Committed to the Task: Committing changes and updating the Repository
Next you’ll want to check which branch you are on by typing
this will return the branch you are on and which are available.
You can also see which branch you are on by looking at the command line, it will be in parentheses like so (branch name) but it never hurts to be sure.
Next to want to check if there any changes to the project by typing
this will scan the project for any changes and show them like below.
Adding items to be tracked to be pushed to repository is easy just use
git add [item name]
to add items. The quicker way of doing this is by tracking all changes by using
git add .
as seen below then type
to see what has been tracked or not.
Next you commit the changes that are tracked by typing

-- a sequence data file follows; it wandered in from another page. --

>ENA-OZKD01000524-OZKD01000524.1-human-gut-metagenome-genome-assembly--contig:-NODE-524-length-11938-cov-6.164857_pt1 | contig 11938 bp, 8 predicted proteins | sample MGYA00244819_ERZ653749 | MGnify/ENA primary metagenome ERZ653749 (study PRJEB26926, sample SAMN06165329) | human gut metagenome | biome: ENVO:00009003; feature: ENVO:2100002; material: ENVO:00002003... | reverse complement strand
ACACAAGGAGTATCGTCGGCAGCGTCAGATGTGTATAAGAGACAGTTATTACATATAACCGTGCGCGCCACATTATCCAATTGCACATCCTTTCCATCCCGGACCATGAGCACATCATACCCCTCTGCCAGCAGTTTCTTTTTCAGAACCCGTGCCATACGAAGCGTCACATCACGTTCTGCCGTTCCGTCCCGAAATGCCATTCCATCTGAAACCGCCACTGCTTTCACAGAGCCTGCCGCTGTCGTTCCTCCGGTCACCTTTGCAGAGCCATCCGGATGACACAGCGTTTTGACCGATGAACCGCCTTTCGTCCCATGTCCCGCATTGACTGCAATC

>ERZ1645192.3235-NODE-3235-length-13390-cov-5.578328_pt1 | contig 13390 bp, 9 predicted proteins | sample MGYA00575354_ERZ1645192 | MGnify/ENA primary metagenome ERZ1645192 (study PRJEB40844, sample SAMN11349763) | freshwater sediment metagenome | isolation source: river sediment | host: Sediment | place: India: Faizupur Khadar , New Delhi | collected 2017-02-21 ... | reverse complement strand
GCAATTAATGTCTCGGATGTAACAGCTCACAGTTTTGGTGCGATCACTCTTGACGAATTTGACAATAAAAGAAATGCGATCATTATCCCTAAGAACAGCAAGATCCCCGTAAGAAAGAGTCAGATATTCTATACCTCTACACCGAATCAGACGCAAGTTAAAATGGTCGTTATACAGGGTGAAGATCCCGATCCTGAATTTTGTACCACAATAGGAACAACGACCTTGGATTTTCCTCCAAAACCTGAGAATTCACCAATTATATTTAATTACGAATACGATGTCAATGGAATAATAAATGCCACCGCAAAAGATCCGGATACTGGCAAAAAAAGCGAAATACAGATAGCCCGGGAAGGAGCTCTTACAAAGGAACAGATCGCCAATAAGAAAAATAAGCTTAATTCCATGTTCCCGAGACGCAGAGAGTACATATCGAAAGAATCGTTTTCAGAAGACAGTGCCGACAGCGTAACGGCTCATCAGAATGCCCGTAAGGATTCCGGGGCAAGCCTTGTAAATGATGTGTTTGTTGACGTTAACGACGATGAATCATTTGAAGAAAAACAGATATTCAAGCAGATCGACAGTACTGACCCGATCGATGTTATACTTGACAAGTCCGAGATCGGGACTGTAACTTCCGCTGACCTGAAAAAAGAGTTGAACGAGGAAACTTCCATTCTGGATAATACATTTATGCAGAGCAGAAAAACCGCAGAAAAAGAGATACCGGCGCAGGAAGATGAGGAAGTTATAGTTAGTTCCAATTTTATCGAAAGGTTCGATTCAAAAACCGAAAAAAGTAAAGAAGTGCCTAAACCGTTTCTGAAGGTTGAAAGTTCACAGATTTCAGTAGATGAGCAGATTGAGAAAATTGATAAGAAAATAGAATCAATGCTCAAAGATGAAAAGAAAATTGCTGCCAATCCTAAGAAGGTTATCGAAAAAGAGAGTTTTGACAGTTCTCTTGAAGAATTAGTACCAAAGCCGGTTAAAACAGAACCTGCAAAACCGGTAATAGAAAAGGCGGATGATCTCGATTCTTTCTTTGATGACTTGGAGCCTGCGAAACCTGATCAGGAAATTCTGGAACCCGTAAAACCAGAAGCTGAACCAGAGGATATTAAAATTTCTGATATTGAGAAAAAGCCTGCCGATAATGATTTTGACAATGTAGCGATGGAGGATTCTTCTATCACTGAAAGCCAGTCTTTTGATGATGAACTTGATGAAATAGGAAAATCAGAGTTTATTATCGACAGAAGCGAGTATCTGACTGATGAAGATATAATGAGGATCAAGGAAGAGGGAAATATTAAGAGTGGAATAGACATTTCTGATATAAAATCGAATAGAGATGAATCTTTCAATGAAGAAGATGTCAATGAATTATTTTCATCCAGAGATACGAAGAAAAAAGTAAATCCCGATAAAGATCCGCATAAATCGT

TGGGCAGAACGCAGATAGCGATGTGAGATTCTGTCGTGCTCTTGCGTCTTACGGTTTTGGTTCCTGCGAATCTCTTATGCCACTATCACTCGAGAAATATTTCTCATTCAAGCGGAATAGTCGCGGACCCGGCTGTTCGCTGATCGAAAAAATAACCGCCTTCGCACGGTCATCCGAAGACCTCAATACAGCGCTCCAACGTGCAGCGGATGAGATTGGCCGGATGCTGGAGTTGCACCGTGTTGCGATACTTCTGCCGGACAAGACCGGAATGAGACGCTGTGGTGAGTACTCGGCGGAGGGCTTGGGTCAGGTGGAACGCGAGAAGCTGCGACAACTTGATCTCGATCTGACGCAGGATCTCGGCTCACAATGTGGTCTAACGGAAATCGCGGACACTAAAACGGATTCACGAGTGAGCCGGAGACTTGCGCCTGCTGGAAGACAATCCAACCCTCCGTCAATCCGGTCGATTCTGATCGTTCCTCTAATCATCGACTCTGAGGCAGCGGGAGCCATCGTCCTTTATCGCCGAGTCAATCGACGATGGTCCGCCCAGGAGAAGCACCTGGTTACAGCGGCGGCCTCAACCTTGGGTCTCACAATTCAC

git commit -m “[Your Message Here]”
be sure to include the quotes as that serves as the description text. Write meaningful but succinct messages, your later self (or team members) will thank you.
Finally you push the changes to the repo by typing
git push origin main
(or whatever you named your main branch.)It should return the text below which just shows what’s been uploaded and you’re done as you can see here.
You can confirm changes on the Github site as well by going to the repo dashboard and should display your changes.
This is simple diagram is the basic workflow with Git. The only section not covered is git checkout which deals with branches in Git but we will discuss it further below.
Branching Out: Using branches on Git
The power of Git comes from the ability to create multiple lanes or branches of the same codebase. This allows you to main separate copies of the same project for variety of reasons.